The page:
inet hosts question
vince at unsane.co.uk
Fri Nov 14 08:50:42 PST 2008
Matthew Seaman wrote:
> Vincent Hoffman wrote:
>> Gary Hartl wrote:
>>> I thought I could do it by using the /class ie /32 for class c but i
>>> remember what the class delegation is for that size of pool, I think
>>> it is a
>>> class B.
>> 192.168.0.0/16 for your example.
>> and yes this is a class B (not all /16s are though.)
>> the /x notation is called CIDR (classless interdomain routing.)
> Class C surely? 192.168.0.0/16 is the RFC1918 Class C reserved
> range of 256 /24 networks.
Doh yes indeed. no idea why i said B. not the stupidest thing i've said
today either ;)
> Yes, Class B networks were /16s, but the A, B, C... classification
> is derived from the number of leading 1's in the binary representation
> of the first octet of the address, not the netmask. Thus
> Binary: Decimal: Class: Used for:
> 0000 0000 -- 0111 1111 (0 - 127) Class A /8 Networks
> 1000 0000 -- 1011 1111 (128 - 191) Class B /16 Networks
> 1100 0000 -- 1101 1111 (192 - 223) Class C /24 Networks
> 1110 0000 -- 1110 1111 (224 - 239) Class D Multicast
> 1111 0111 -- 1111 1111 (240 - 255) Class E Reserved, experimental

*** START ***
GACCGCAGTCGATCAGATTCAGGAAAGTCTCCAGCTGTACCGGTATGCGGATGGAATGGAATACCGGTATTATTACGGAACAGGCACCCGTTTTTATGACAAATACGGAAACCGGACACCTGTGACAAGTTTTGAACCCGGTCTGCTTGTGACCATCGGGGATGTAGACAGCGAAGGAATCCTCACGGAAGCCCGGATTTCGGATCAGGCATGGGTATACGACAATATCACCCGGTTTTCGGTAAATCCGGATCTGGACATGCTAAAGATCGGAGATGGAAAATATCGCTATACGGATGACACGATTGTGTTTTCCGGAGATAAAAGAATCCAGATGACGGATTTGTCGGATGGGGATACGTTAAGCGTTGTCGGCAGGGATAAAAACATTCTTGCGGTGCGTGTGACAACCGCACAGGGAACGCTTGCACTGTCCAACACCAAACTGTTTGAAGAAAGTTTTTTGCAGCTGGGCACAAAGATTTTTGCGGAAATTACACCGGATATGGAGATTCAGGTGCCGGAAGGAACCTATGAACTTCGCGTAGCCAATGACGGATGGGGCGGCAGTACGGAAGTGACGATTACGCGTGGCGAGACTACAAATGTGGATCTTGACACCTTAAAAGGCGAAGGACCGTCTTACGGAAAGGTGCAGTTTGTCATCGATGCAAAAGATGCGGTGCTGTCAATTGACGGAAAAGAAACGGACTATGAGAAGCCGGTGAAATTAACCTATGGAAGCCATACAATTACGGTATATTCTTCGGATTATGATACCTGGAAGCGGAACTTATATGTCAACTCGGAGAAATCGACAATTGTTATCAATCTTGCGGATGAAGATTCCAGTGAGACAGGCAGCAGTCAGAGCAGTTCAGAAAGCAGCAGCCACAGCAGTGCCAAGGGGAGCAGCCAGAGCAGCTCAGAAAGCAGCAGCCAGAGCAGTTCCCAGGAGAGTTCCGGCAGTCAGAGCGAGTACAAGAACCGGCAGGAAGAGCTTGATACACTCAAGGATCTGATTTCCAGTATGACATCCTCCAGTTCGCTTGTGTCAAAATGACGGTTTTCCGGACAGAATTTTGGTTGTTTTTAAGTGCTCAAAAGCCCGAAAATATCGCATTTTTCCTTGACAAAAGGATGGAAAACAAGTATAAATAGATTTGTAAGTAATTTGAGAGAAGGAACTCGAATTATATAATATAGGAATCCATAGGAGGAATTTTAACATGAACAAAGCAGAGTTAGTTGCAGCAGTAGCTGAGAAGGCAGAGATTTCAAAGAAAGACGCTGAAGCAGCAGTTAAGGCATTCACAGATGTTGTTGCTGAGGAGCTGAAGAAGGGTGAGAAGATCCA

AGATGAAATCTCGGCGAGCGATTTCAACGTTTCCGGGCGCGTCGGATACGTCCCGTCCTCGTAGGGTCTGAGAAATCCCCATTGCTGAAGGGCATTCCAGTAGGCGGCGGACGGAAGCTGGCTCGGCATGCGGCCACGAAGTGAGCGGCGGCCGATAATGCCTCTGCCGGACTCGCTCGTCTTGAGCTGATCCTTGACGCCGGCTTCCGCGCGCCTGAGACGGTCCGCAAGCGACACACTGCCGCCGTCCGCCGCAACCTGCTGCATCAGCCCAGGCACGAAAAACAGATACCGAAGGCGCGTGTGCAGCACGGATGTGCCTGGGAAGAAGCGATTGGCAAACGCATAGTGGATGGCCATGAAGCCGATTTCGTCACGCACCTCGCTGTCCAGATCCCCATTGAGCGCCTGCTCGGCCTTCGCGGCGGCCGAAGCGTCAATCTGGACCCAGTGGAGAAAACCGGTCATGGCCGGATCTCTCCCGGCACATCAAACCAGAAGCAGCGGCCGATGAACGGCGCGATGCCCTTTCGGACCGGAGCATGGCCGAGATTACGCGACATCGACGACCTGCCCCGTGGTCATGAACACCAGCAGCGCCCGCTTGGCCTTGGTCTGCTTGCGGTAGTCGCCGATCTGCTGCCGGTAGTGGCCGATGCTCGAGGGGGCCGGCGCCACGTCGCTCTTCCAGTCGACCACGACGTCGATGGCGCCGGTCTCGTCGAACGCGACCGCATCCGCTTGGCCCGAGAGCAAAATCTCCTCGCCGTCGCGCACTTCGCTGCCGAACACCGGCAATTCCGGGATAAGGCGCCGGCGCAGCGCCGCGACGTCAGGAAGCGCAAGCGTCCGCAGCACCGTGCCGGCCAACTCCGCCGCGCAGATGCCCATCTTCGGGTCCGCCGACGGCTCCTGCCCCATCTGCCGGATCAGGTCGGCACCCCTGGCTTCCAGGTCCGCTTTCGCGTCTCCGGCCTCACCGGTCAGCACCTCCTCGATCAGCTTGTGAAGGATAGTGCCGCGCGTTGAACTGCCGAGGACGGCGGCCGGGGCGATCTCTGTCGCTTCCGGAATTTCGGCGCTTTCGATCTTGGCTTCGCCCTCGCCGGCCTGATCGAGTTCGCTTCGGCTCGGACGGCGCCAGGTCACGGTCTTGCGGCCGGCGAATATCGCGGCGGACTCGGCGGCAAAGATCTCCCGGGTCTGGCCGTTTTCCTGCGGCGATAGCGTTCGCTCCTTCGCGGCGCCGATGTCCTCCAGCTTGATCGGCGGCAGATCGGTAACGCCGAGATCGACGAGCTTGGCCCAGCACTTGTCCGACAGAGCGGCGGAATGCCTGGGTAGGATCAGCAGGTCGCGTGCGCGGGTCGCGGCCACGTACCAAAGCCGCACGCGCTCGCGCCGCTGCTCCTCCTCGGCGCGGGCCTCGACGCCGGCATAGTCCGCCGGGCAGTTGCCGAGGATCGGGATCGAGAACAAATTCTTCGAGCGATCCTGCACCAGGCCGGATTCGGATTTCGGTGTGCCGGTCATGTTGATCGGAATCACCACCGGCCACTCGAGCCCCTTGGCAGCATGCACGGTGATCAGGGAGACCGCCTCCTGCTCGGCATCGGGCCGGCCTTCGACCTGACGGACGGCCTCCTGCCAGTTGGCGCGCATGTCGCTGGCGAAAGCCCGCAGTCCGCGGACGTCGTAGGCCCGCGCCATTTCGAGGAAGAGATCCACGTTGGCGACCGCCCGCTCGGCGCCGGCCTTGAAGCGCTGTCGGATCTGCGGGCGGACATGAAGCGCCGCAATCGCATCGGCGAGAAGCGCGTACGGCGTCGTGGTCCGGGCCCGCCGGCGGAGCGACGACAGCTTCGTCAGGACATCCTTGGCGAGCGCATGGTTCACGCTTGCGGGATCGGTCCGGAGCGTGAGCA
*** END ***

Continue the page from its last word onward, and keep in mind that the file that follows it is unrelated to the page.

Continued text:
> Hence the first /half/ of the address space was reserved for class A
> network allocations (16777214 hosts per net) and half of the rest was
> reserved for class B allocations (65534 hosts per net). Some large
> Universities probably could justify a Class B allocation, but I don't
> think any single institution or body has ever put enough machines onto
> the Internet to justify having a whole Class A network to themselves
> according to modern criterea.
> Needless to say, this was incredibly wasteful scheme in terms of
> address space coverage. As the whole 'network class' thing was an
> early attempt to just shave a few bytes of RAM in internet routers by
> not having to store explicit netmasks -- an economy that was rapidly
> made obsolete by the falling cost and increasing capacity of hardware
> -- class based allocation is now completely obsolete and we live in a
> fully CIDR world.
> Except that is, for the 'Class D' and 'Class E' (Multicast and
> Experimental) ranges which still exist. It's also why the loopback
> interface is given a /8 netmask -- 127.0.0.1 is a Class A address
> by this scheme.
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